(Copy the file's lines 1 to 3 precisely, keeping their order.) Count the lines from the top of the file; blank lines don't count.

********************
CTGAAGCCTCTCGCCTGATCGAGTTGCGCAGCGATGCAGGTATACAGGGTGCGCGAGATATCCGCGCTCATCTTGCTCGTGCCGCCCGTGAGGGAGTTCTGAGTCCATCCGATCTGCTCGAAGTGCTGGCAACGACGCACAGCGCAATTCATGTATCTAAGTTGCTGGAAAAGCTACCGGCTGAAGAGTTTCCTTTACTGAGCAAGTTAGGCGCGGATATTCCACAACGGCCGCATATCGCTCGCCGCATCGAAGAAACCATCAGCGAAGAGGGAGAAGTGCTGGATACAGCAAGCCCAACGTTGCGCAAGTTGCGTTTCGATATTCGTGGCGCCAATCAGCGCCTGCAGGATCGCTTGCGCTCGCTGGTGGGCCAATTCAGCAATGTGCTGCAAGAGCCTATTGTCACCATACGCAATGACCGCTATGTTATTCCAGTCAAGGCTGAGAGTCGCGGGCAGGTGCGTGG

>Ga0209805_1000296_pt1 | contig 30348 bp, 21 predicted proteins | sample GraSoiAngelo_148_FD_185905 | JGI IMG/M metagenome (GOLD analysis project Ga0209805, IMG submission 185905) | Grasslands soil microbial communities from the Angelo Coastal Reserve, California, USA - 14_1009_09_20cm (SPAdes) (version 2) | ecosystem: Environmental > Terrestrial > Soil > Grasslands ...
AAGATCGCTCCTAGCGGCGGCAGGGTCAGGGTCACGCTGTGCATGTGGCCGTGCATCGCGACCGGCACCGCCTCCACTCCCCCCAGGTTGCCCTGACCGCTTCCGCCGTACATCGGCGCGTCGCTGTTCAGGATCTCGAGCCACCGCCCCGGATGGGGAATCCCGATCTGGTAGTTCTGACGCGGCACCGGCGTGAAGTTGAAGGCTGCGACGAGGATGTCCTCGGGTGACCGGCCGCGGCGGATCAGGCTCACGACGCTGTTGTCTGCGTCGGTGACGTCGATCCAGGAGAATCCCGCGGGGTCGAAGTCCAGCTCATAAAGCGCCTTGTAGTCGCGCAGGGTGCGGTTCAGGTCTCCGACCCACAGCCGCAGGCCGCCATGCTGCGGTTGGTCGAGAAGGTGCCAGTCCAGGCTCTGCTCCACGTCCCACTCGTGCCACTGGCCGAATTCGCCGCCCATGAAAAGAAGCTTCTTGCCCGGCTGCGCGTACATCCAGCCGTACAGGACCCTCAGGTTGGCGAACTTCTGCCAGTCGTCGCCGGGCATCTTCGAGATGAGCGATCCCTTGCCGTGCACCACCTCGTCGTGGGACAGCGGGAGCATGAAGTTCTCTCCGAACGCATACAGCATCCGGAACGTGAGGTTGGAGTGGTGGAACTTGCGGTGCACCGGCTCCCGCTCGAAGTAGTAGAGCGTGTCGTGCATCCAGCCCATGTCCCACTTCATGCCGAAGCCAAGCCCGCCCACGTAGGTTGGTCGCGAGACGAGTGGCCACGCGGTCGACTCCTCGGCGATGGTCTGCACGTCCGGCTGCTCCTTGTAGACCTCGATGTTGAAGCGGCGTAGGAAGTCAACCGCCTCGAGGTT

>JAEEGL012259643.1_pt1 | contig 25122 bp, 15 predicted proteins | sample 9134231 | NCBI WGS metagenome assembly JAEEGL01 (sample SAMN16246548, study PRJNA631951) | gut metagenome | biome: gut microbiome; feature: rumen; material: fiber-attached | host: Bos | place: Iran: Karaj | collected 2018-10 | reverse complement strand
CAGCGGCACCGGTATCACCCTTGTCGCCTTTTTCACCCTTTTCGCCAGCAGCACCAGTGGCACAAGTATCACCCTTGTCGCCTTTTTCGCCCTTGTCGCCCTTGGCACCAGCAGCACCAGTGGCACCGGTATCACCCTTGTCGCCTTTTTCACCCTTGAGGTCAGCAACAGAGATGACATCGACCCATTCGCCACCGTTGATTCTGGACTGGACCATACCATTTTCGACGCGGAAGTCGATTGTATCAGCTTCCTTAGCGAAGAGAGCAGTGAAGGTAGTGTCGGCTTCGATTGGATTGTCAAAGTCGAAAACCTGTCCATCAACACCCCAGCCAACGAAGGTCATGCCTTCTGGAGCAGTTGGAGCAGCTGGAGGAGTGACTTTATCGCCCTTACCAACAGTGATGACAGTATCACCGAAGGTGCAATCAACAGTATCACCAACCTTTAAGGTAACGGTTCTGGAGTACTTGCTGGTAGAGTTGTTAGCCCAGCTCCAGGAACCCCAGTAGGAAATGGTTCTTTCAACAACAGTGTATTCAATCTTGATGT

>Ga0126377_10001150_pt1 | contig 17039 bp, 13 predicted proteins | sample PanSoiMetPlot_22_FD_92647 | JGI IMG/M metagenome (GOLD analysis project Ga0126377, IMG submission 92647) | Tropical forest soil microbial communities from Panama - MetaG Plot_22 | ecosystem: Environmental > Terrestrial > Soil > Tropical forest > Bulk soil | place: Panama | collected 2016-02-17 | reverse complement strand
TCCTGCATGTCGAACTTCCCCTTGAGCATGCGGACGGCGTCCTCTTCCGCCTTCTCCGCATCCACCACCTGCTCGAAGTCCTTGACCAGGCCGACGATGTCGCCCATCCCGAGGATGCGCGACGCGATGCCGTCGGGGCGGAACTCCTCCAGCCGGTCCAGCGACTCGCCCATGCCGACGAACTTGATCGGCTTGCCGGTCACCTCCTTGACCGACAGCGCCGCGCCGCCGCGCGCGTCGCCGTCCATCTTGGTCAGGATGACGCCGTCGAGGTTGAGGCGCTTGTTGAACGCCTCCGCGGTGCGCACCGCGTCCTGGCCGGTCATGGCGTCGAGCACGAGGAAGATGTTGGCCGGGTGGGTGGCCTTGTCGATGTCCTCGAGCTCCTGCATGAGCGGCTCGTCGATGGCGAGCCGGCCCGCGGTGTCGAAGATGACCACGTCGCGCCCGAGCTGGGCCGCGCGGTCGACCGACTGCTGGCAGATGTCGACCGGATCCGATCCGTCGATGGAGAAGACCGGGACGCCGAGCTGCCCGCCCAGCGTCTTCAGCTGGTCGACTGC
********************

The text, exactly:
CTGAAGCCTCTCGCCTGATCGAGTTGCGCAGCGATGCAGGTATACAGGGTGCGCGAGATATCCGCGCTCATCTTGCTCGTGCCGCCCGTGAGGGAGTTCTGAGTCCATCCGATCTGCTCGAAGTGCTGGCAACGACGCACAGCGCAATTCATGTATCTAAGTTGCTGGAAAAGCTACCGGCTGAAGAGTTTCCTTTACTGAGCAAGTTAGGCGCGGATATTCCACAACGGCCGCATATCGCTCGCCGCATCGAAGAAACCATCAGCGAAGAGGGAGAAGTGCTGGATACAGCAAGCCCAACGTTGCGCAAGTTGCGTTTCGATATTCGTGGCGCCAATCAGCGCCTGCAGGATCGCTTGCGCTCGCTGGTGGGCCAATTCAGCAATGTGCTGCAAGAGCCTATTGTCACCATACGCAATGACCGCTATGTTATTCCAGTCAAGGCTGAGAGTCGCGGGCAGGTGCGTGG

>Ga0209805_1000296_pt1 | contig 30348 bp, 21 predicted proteins | sample GraSoiAngelo_148_FD_185905 | JGI IMG/M metagenome (GOLD analysis project Ga0209805, IMG submission 185905) | Grasslands soil microbial communities from the Angelo Coastal Reserve, California, USA - 14_1009_09_20cm (SPAdes) (version 2) | ecosystem: Environmental > Terrestrial > Soil > Grasslands ...
AAGATCGCTCCTAGCGGCGGCAGGGTCAGGGTCACGCTGTGCATGTGGCCGTGCATCGCGACCGGCACCGCCTCCACTCCCCCCAGGTTGCCCTGACCGCTTCCGCCGTACATCGGCGCGTCGCTGTTCAGGATCTCGAGCCACCGCCCCGGATGGGGAATCCCGATCTGGTAGTTCTGACGCGGCACCGGCGTGAAGTTGAAGGCTGCGACGAGGATGTCCTCGGGTGACCGGCCGCGGCGGATCAGGCTCACGACGCTGTTGTCTGCGTCGGTGACGTCGATCCAGGAGAATCCCGCGGGGTCGAAGTCCAGCTCATAAAGCGCCTTGTAGTCGCGCAGGGTGCGGTTCAGGTCTCCGACCCACAGCCGCAGGCCGCCATGCTGCGGTTGGTCGAGAAGGTGCCAGTCCAGGCTCTGCTCCACGTCCCACTCGTGCCACTGGCCGAATTCGCCGCCCATGAAAAGAAGCTTCTTGCCCGGCTGCGCGTACATCCAGCCGTACAGGACCCTCAGGTTGGCGAACTTCTGCCAGTCGTCGCCGGGCATCTTCGAGATGAGCGATCCCTTGCCGTGCACCACCTCGTCGTGGGACAGCGGGAGCATGAAGTTCTCTCCGAACGCATACAGCATCCGGAACGTGAGGTTGGAGTGGTGGAACTTGCGGTGCACCGGCTCCCGCTCGAAGTAGTAGAGCGTGTCGTGCATCCAGCCCATGTCCCACTTCATGCCGAAGCCAAGCCCGCCCACGTAGGTTGGTCGCGAGACGAGTGGCCACGCGGTCGACTCCTCGGCGATGGTCTGCACGTCCGGCTGCTCCTTGTAGACCTCGATGTTGAAGCGGCGTAGGAAGTCAACCGCCTCGAGGTT